I was the first Curator's Fellow for MOHAI. I conducted research on Al Smith collection and gave a public lecture. During my time with the collection, I pondered about: the wealth and complexity in Smith’s archival style, the visceral representation of human emotions, what it means to build community relationships, and the playfulness in his experimentation. Looking through Smith’s work, it is clear: photographs are not just visual, but are meant to be felt. And leaning into the feeling can take us to the worlds Black people lived.
Usually the practice of imagining new worlds and other worlds, is left to the work of speculative fiction and sci-fi. Realist representations of Black life are often tied to representing Black struggle. I join a lineage of scholars who challenge that idea and insist that Black worlds, those that don’t align with the values of anti-Blackness, are constantly being made and lived in.
In my pursuit to analyze and closely read Al Smith’s photographs, I’m interested in how Smith shows us worldbuilding of Black other worlds by demonstrating the intimate ways of being with friends and family, enjoying the beauty of life, and experimentations. His photographs show how Black people in Seattle built a world for them to be joyous and filled with a sense of community love. A world that greatly opposes how the anti-Black world likes to imagine Black life.
The Chorus was a multi-series video/audio based production that ran between 2020-2022. It served as a support for a community of scholars, artists, and educators. It was a collaborative adventure with a mission to change what counts as academic discourse and offer other teachers & instructors ways to teach students that their creativity can be academic.
The Chorus responds to an urgency to sustain cultural communities and the impact of such sustenance in academia and scholarship. This project gets together a group of artist-scholars to discuss and create responses to significant cultural texts-- especially works significant to the fields of Black, and queer studies. For example, we look at how The Combahee River Collective Statement (1977) opens a discussion of identity politics outside of white, patriarchal, hetero-normative standards. We ask how A People’s Landscape: Racism and Resistance at UW (2020) offers a radical view of history and mapping through storytelling about the lands and buildings occupied by our very institution. We can watch Ilana Harris-Babou’s films and also consider, as she does, how cultural objects shape us as much as we’re shaping them. Through our engagement with the texts, we aim to curate robust conversations, learning from each other’s respective disciplines, artistic, and community backgrounds. These conversations will not only let us explore texts in ways that we haven’t considered before, but also allow us new avenues to teach these works.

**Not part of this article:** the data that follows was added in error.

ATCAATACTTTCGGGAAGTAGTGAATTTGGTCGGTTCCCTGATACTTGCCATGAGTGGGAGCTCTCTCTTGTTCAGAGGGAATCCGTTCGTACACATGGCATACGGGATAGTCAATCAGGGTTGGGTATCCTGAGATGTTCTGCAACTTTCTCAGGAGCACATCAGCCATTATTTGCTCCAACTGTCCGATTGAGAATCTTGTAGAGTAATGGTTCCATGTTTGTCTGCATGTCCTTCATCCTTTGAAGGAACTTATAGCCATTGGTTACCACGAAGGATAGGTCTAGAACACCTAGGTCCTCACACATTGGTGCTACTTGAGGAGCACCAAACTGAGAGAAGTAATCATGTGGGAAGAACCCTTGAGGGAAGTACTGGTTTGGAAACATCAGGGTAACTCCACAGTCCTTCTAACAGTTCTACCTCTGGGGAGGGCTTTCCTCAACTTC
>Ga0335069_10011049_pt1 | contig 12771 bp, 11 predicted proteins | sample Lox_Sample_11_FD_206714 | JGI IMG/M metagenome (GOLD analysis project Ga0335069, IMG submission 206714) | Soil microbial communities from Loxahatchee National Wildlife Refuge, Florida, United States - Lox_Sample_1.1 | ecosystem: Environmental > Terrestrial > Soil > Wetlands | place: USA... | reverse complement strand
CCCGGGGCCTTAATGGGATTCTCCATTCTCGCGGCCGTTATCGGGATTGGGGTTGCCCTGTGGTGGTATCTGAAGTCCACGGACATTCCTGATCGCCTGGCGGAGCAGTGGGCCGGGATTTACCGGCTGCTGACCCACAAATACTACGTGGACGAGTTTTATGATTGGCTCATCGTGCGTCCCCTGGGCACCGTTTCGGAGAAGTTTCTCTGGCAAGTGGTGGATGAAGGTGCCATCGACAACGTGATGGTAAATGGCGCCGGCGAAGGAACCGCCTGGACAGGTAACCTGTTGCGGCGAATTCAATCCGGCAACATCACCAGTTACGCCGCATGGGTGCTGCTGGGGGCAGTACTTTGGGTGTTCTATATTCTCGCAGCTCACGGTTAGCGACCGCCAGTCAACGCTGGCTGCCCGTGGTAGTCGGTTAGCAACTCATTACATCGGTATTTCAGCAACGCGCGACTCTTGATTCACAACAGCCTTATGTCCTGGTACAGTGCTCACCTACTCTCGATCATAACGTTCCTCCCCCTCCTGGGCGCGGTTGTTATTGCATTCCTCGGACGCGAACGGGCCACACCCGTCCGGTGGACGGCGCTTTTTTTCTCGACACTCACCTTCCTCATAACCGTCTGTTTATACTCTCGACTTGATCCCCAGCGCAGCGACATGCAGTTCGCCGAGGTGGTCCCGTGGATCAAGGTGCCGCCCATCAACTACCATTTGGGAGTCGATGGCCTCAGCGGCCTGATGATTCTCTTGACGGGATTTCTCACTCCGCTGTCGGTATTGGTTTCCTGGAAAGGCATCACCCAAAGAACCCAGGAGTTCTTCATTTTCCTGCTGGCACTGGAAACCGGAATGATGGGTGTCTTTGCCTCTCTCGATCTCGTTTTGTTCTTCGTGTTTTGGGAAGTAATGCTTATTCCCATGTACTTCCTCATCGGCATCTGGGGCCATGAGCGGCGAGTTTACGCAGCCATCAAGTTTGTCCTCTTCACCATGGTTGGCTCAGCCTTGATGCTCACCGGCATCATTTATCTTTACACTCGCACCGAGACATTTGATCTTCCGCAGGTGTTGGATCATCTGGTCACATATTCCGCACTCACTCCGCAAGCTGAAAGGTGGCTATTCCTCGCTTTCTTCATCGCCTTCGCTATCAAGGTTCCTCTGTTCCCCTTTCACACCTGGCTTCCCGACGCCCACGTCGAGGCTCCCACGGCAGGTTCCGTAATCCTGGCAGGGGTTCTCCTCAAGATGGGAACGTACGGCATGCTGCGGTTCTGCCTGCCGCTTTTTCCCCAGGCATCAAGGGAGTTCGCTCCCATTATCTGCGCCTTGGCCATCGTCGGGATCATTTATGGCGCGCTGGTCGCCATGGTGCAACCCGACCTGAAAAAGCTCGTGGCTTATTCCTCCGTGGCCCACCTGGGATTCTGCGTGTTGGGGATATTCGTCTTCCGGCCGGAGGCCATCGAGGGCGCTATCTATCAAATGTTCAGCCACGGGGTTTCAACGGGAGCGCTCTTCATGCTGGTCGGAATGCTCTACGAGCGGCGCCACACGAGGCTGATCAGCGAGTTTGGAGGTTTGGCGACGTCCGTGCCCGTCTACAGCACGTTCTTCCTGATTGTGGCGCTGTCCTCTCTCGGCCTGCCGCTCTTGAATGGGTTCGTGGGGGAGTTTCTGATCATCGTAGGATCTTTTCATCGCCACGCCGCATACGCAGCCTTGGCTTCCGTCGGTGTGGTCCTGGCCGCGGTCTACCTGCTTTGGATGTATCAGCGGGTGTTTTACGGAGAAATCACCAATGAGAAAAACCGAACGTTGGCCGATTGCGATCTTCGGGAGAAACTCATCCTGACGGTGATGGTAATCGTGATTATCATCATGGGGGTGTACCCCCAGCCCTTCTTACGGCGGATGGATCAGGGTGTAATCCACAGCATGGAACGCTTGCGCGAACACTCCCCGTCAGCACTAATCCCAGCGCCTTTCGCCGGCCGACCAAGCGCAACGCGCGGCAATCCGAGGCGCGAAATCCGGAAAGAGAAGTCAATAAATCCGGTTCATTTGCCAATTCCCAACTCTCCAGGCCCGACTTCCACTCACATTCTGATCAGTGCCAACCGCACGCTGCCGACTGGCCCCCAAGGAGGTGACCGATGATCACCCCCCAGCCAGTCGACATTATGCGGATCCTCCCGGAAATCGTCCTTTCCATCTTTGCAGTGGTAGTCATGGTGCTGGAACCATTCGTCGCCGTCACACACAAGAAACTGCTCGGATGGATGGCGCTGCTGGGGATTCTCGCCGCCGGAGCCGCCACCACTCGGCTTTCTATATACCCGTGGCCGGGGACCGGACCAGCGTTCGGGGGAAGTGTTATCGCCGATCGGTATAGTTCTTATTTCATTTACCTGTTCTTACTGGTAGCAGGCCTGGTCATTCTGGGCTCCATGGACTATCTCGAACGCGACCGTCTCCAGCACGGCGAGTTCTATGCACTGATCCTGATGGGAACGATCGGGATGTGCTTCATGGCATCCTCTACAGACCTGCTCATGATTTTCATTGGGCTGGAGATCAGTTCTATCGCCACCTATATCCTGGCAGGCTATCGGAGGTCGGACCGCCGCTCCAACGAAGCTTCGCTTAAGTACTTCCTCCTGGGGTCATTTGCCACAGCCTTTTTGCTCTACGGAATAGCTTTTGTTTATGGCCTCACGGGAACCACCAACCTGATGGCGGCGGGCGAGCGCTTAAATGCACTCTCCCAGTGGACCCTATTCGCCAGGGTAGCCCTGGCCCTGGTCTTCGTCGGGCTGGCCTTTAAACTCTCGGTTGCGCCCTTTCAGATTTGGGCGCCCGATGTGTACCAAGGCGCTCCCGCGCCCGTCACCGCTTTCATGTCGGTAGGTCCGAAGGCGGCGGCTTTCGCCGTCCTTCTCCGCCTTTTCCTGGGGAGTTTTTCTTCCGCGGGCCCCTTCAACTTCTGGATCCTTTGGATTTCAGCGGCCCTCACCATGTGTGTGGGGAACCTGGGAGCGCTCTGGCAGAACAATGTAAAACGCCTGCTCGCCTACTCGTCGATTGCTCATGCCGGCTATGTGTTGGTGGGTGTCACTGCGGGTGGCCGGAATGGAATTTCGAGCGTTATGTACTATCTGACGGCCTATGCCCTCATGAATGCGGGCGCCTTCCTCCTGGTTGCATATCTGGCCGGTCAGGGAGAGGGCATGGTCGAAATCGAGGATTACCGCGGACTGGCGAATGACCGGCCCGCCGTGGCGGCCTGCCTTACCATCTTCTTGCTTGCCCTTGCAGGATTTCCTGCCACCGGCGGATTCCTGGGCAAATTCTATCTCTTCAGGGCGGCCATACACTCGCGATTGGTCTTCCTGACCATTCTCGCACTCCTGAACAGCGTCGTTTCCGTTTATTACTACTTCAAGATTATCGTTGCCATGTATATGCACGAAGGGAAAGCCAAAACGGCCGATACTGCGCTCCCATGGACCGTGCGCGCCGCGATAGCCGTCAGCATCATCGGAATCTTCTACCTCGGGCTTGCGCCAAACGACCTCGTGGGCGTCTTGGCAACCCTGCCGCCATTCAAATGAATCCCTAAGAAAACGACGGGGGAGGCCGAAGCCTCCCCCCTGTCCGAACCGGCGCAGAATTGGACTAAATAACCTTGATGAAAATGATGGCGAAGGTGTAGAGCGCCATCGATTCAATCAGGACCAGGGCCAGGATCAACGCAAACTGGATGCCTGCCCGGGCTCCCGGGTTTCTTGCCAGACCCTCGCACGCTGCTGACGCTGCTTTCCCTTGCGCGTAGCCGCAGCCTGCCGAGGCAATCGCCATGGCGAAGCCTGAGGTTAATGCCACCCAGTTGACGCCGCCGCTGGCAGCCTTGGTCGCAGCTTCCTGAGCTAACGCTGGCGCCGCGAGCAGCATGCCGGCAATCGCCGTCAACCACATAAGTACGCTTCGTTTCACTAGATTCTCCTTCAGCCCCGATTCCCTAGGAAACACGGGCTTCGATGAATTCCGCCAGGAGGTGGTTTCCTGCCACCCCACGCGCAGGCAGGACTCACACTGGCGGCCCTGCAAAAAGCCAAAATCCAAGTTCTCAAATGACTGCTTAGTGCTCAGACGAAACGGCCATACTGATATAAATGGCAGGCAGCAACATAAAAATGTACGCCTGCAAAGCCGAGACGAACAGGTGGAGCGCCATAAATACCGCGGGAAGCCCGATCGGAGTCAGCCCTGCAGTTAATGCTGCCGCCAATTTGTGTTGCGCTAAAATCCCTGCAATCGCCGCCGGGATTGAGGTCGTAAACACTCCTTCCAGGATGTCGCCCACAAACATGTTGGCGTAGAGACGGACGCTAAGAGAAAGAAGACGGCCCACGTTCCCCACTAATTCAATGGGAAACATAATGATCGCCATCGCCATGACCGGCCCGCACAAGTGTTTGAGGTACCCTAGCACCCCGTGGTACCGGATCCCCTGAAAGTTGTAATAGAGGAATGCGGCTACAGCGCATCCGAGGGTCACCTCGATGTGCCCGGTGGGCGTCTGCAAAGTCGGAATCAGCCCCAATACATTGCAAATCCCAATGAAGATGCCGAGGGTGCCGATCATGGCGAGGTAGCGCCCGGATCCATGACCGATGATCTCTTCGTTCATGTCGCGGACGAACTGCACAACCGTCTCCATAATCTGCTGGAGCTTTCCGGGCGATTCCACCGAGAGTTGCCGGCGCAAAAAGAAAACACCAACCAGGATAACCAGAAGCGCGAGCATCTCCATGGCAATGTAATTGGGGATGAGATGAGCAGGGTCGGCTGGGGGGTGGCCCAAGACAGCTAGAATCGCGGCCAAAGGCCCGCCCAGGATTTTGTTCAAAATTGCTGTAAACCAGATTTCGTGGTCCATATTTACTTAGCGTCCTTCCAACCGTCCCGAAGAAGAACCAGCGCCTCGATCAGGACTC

The Chorus follows in the wake of Saidiya Hartman’s storytelling practice, where she tells stories of Black women who have been omitted or muted from historical archives because they don’t fit white supremacist imagination of who Black women should be and the lives they should live. By responding to texts that are often disregarded in academia, members of The Chorus not only highlight previous creators' voices, but we also commune with each other's thoughts and stories told in ways that are genuine to us, despite academia’s aims to conform us.
With this project, we ask, how can we create works, and thus guide others to create works, that broaden the scope of academic scholarship to include diverse discourse communities and cultural ways of knowing? The Chorus aims to build a community of instructors, teachers, thinkers, artists, and writers and curate a webpage or blog with creative reading responses and other teaching resources.